Coronavirus

Young women call on TikTok to do more to stop the spread of COVID-19 vaccine misinformation

Source: Supplied

A new report has found that young women are concerned about the spread of misinformation online. The Feed has seen a number of TikTok videos discouraging young people from getting the COVID-19 vaccination.

When 21-year-old Margaret Thanos went to get her AstraZeneca vaccine she was in tears on the street outside the chemist.

“I had just seen and heard lots of negative things about how the AstraZeneca vaccine could impact your fertility and menstrual cycles,” she said.

“Women have a history of being underrepresented in medical research, so misinformation around the vaccine and its impact on women's bodies holds more weight.” 

Margaret Thanos
Margaret Thanos
Supplied

She ended up getting her jab that day but believes it didn’t need to be that stressful.

Margaret said that videos spreading misinformation about COVID-19 vaccines are rife on social media.

Nineteen year old Siena Bordignon, is also concerned about the spread of misinformation online, particularly on TikTok.

She showed The Feed a number of TikTok videos that discourage people from getting the COVID-19 vaccine.

Siena Bordignon
Siena Bordignon

The videos seen by The Feed involve people using the term ‘Pureblood’ to describe being unvaccinated. 

Another involves a number of people gesturing a three-finger salute and lip syncing to a whistle from The Hunger Games. On screen it reads ‘calling out to all the unvaxxed’.

Another video involves a user speaking to the camera, comparing vaccines to Panadol. He claims that taking the vaccine, and wanting the majority of people to be vaccinated, is like asking other people to take a Panadol so your own Panadol works better.

“It’s really scary because people are able to encourage others not to get vaccinated through pop culture references on Tik Tok, like the term ‘Pureblood’ is taken from Harry Potter,” Siena told The Feed.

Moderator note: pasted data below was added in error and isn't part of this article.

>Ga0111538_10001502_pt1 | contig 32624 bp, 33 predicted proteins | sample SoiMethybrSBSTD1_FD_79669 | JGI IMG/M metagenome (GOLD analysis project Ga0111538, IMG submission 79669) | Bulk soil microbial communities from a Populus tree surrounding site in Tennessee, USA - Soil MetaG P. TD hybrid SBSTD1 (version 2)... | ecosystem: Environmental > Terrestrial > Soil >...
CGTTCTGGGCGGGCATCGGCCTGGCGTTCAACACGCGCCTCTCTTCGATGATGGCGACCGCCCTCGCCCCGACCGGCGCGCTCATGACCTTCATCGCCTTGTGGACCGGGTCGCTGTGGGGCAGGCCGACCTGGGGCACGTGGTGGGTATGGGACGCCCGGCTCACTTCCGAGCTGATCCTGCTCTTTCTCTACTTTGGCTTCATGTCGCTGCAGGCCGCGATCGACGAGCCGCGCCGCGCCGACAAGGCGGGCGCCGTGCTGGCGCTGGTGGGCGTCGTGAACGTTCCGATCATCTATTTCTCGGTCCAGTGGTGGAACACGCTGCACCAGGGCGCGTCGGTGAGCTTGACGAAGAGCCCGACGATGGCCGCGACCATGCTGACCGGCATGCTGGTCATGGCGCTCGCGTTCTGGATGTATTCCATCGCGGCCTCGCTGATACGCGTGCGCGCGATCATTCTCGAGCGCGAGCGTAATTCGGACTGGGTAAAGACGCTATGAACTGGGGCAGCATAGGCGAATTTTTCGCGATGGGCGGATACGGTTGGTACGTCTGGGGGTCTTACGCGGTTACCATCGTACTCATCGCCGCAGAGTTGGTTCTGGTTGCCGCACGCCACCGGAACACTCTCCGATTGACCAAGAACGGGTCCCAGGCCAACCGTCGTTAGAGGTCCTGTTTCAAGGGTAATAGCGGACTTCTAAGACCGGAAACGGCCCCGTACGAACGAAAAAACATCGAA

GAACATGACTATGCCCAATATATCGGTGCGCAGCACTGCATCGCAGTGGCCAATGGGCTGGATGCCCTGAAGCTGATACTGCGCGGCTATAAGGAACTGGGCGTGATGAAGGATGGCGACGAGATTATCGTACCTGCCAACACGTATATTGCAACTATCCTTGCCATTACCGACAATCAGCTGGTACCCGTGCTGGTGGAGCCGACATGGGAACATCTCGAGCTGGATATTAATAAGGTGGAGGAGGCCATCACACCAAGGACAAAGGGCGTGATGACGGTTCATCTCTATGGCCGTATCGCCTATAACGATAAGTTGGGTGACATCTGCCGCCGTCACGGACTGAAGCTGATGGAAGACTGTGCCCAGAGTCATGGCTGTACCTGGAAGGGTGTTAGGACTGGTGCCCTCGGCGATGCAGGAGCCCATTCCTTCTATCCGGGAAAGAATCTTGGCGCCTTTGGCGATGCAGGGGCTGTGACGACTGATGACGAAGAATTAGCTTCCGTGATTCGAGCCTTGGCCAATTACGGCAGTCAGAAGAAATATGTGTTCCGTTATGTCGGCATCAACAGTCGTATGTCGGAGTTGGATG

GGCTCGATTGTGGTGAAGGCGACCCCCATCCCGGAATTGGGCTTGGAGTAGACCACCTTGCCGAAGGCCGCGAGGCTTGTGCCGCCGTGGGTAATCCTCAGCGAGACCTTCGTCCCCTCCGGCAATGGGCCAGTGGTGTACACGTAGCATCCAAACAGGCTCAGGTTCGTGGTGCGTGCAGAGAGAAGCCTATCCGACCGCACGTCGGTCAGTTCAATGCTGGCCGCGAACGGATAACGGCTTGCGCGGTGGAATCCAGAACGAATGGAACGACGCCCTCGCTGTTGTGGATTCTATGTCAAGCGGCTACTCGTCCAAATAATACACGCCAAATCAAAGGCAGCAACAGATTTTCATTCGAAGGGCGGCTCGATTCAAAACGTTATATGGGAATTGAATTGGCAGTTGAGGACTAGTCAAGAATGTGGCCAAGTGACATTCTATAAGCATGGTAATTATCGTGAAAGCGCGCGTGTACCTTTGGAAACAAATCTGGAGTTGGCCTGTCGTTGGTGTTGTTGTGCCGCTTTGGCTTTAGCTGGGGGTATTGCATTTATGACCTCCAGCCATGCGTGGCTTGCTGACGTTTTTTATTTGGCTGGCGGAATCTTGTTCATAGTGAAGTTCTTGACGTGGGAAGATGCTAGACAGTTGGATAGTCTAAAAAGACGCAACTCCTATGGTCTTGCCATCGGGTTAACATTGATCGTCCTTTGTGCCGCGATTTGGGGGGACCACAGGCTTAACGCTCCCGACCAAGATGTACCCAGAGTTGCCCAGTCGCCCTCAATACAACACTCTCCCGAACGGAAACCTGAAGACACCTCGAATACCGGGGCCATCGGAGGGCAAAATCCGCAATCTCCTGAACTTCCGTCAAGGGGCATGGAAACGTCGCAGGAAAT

“If you’re not at an age where you have the skills to critically think about what you’re seeing online, you’ll believe it all, and continue to be fed more of the same views.”

Siena is not alone in her concern. A report released by Plan International found that 91 per cent of young women were worried about the spread of misinformation online.

It found that as a result of this, women are becoming less confident in their views and are more likely to disengage with politics and current affairs.

Margaret said the video of the man claiming vaccines were like panadol was “ridiculous” as it implied the virus was comparable to a headache.

Tik Tok has since removed the video after The Feed showed it to them. A spokesperson stated that it “was in breach of our policies.”

We work aggressively to stop misinformation from spreading on our platform by working with fact checkers like the AFP, making videos ineligible for recommendation into For You feeds, and removing content and accounts that violate our Community Guidelines,” a spokesperson from Tik Tok said in a statement to The Feed.

Plan International said governments need to provide digital literacy education programmes in schools. 

A spokesperson for the Minister for Education Alan Tudge, told The Feed the Australian Curriculum is currently under review.

“Digital Literacy has been restructured to include an element dedicated to safety and well-being,” the spokesperson said.

“The Government has worked with various Departments and organisations to target COVID misinformation online and there are many resources available for students, parents and teachers.”

Margret has now received both doses of the vaccine and she hopes that others aren’t discouraged by misinformation online.

“If you’re even a bit scared the internet will scare you more,” she said.